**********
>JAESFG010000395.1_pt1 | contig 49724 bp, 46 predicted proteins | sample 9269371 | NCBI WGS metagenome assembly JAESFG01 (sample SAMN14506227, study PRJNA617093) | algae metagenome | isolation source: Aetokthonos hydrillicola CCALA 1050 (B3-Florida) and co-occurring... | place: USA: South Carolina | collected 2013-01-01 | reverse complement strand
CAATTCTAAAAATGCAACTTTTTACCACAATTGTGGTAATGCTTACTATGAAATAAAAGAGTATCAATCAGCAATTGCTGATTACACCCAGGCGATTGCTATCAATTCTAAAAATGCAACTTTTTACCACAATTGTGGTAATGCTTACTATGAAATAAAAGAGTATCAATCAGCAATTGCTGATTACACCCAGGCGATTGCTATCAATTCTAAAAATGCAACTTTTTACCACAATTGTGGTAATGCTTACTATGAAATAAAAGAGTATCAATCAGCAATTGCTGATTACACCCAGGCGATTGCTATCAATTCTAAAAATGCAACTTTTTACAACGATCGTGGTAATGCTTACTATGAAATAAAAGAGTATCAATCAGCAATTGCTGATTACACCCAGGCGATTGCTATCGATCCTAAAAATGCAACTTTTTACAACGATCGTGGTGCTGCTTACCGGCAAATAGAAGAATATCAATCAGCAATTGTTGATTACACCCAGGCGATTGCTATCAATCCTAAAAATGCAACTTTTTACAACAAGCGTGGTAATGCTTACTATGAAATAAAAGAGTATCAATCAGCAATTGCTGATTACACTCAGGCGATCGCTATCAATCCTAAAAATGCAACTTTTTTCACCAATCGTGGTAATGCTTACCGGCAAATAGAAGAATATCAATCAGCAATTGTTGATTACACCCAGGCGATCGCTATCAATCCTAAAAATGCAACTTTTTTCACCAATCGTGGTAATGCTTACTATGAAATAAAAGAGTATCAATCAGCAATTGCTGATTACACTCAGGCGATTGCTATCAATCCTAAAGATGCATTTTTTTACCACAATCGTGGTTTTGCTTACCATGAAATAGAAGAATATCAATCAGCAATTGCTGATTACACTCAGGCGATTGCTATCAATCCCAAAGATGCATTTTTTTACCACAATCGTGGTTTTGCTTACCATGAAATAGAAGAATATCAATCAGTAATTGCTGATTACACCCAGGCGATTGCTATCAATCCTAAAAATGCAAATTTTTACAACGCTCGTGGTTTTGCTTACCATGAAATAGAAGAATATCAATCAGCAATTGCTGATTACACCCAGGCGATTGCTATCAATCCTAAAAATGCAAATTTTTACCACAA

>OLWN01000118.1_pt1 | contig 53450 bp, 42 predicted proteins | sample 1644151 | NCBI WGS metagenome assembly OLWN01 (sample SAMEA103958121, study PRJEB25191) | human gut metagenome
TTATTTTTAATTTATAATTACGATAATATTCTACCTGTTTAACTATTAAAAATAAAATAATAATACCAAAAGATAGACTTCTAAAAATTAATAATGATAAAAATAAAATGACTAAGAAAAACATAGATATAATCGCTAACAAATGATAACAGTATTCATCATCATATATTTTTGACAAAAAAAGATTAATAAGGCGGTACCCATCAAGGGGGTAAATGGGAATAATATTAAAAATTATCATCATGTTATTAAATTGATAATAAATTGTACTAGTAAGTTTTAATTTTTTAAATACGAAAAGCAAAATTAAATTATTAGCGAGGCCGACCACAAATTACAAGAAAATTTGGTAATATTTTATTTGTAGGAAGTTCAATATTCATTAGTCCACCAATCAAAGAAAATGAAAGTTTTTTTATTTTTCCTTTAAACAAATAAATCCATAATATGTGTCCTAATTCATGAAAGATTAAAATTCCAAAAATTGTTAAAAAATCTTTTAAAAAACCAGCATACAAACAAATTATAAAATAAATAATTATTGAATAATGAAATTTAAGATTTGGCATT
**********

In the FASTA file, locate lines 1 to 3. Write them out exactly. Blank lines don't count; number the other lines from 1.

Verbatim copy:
>JAESFG010000395.1_pt1 | contig 49724 bp, 46 predicted proteins | sample 9269371 | NCBI WGS metagenome assembly JAESFG01 (sample SAMN14506227, study PRJNA617093) | algae metagenome | isolation source: Aetokthonos hydrillicola CCALA 1050 (B3-Florida) and co-occurring... | place: USA: South Carolina | collected 2013-01-01 | reverse complement strand
CAATTCTAAAAATGCAACTTTTTACCACAATTGTGGTAATGCTTACTATGAAATAAAAGAGTATCAATCAGCAATTGCTGATTACACCCAGGCGATTGCTATCAATTCTAAAAATGCAACTTTTTACCACAATTGTGGTAATGCTTACTATGAAATAAAAGAGTATCAATCAGCAATTGCTGATTACACCCAGGCGATTGCTATCAATTCTAAAAATGCAACTTTTTACCACAATTGTGGTAATGCTTACTATGAAATAAAAGAGTATCAATCAGCAATTGCTGATTACACCCAGGCGATTGCTATCAATTCTAAAAATGCAACTTTTTACAACGATCGTGGTAATGCTTACTATGAAATAAAAGAGTATCAATCAGCAATTGCTGATTACACCCAGGCGATTGCTATCGATCCTAAAAATGCAACTTTTTACAACGATCGTGGTGCTGCTTACCGGCAAATAGAAGAATATCAATCAGCAATTGTTGATTACACCCAGGCGATTGCTATCAATCCTAAAAATGCAACTTTTTACAACAAGCGTGGTAATGCTTACTATGAAATAAAAGAGTATCAATCAGCAATTGCTGATTACACTCAGGCGATCGCTATCAATCCTAAAAATGCAACTTTTTTCACCAATCGTGGTAATGCTTACCGGCAAATAGAAGAATATCAATCAGCAATTGTTGATTACACCCAGGCGATCGCTATCAATCCTAAAAATGCAACTTTTTTCACCAATCGTGGTAATGCTTACTATGAAATAAAAGAGTATCAATCAGCAATTGCTGATTACACTCAGGCGATTGCTATCAATCCTAAAGATGCATTTTTTTACCACAATCGTGGTTTTGCTTACCATGAAATAGAAGAATATCAATCAGCAATTGCTGATTACACTCAGGCGATTGCTATCAATCCCAAAGATGCATTTTTTTACCACAATCGTGGTTTTGCTTACCATGAAATAGAAGAATATCAATCAGTAATTGCTGATTACACCCAGGCGATTGCTATCAATCCTAAAAATGCAAATTTTTACAACGCTCGTGGTTTTGCTTACCATGAAATAGAAGAATATCAATCAGCAATTGCTGATTACACCCAGGCGATTGCTATCAATCCTAAAAATGCAAATTTTTACCACAA

>OLWN01000118.1_pt1 | contig 53450 bp, 42 predicted proteins | sample 1644151 | NCBI WGS metagenome assembly OLWN01 (sample SAMEA103958121, study PRJEB25191) | human gut metagenome